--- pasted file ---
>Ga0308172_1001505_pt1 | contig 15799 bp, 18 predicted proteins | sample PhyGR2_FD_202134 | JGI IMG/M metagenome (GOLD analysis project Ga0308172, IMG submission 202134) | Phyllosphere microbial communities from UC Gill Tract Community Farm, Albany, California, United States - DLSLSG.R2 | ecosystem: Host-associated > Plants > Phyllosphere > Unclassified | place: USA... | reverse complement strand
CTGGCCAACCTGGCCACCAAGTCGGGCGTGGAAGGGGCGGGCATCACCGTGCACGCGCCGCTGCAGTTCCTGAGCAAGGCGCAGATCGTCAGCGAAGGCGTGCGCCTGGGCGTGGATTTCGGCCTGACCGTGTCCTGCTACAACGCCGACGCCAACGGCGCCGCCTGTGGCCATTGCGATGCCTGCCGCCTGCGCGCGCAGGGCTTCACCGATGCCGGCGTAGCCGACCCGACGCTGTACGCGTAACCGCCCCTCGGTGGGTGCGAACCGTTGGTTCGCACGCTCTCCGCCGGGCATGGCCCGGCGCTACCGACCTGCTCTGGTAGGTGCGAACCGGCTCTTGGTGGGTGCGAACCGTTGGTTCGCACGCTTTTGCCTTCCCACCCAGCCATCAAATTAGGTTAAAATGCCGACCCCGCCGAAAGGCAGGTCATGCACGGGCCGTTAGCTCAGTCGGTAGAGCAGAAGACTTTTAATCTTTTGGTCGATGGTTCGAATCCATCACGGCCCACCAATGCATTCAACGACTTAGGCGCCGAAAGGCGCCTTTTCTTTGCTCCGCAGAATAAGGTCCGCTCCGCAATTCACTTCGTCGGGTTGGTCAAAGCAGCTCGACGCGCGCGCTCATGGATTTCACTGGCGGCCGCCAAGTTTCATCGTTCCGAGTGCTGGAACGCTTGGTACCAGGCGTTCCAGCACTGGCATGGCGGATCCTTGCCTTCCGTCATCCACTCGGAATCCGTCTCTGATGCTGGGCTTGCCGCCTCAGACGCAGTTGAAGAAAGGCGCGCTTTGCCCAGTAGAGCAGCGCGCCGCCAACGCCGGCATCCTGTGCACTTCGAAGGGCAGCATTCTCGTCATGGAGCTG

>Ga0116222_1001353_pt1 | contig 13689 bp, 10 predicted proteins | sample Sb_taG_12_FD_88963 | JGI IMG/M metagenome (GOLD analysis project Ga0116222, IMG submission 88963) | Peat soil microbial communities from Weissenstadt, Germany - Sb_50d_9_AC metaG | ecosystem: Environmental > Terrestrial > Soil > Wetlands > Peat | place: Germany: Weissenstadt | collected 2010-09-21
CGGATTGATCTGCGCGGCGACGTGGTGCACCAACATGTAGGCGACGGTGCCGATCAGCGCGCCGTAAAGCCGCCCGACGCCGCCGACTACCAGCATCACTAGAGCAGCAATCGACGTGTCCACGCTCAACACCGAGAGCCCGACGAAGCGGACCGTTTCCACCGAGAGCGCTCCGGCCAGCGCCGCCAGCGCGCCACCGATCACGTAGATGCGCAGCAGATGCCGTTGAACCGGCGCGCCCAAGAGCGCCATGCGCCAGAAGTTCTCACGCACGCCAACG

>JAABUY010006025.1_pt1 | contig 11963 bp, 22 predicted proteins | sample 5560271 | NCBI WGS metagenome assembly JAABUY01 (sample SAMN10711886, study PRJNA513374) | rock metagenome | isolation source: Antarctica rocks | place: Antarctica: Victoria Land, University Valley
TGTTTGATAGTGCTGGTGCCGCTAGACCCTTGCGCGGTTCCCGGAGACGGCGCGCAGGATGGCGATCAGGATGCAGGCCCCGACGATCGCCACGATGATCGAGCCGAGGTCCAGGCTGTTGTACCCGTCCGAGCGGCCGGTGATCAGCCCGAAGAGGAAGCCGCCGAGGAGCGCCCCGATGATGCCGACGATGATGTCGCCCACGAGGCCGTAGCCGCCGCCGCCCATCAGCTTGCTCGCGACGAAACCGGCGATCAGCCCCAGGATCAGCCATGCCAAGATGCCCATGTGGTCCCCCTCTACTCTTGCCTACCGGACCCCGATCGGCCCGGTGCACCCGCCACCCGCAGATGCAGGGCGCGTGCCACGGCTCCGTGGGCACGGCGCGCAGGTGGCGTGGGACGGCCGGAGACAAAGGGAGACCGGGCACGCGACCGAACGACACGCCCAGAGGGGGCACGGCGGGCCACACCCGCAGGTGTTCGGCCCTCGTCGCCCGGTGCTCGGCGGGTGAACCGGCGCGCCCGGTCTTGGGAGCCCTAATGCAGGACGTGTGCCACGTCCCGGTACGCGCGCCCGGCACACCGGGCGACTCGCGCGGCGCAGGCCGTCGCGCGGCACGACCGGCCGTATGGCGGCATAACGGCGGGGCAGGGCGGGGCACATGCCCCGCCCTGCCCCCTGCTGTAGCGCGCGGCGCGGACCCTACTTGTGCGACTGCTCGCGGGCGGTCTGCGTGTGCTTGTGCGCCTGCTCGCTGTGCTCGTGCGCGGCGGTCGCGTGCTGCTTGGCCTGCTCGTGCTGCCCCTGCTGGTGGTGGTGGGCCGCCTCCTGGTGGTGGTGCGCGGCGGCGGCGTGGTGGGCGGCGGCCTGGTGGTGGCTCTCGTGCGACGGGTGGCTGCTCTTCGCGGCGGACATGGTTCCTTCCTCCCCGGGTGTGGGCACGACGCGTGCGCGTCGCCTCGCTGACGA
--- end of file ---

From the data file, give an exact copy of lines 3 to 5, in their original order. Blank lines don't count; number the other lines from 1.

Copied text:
>Ga0116222_1001353_pt1 | contig 13689 bp, 10 predicted proteins | sample Sb_taG_12_FD_88963 | JGI IMG/M metagenome (GOLD analysis project Ga0116222, IMG submission 88963) | Peat soil microbial communities from Weissenstadt, Germany - Sb_50d_9_AC metaG | ecosystem: Environmental > Terrestrial > Soil > Wetlands > Peat | place: Germany: Weissenstadt | collected 2010-09-21
CGGATTGATCTGCGCGGCGACGTGGTGCACCAACATGTAGGCGACGGTGCCGATCAGCGCGCCGTAAAGCCGCCCGACGCCGCCGACTACCAGCATCACTAGAGCAGCAATCGACGTGTCCACGCTCAACACCGAGAGCCCGACGAAGCGGACCGTTTCCACCGAGAGCGCTCCGGCCAGCGCCGCCAGCGCGCCACCGATCACGTAGATGCGCAGCAGATGCCGTTGAACCGGCGCGCCCAAGAGCGCCATGCGCCAGAAGTTCTCACGCACGCCAACG

>JAABUY010006025.1_pt1 | contig 11963 bp, 22 predicted proteins | sample 5560271 | NCBI WGS metagenome assembly JAABUY01 (sample SAMN10711886, study PRJNA513374) | rock metagenome | isolation source: Antarctica rocks | place: Antarctica: Victoria Land, University Valley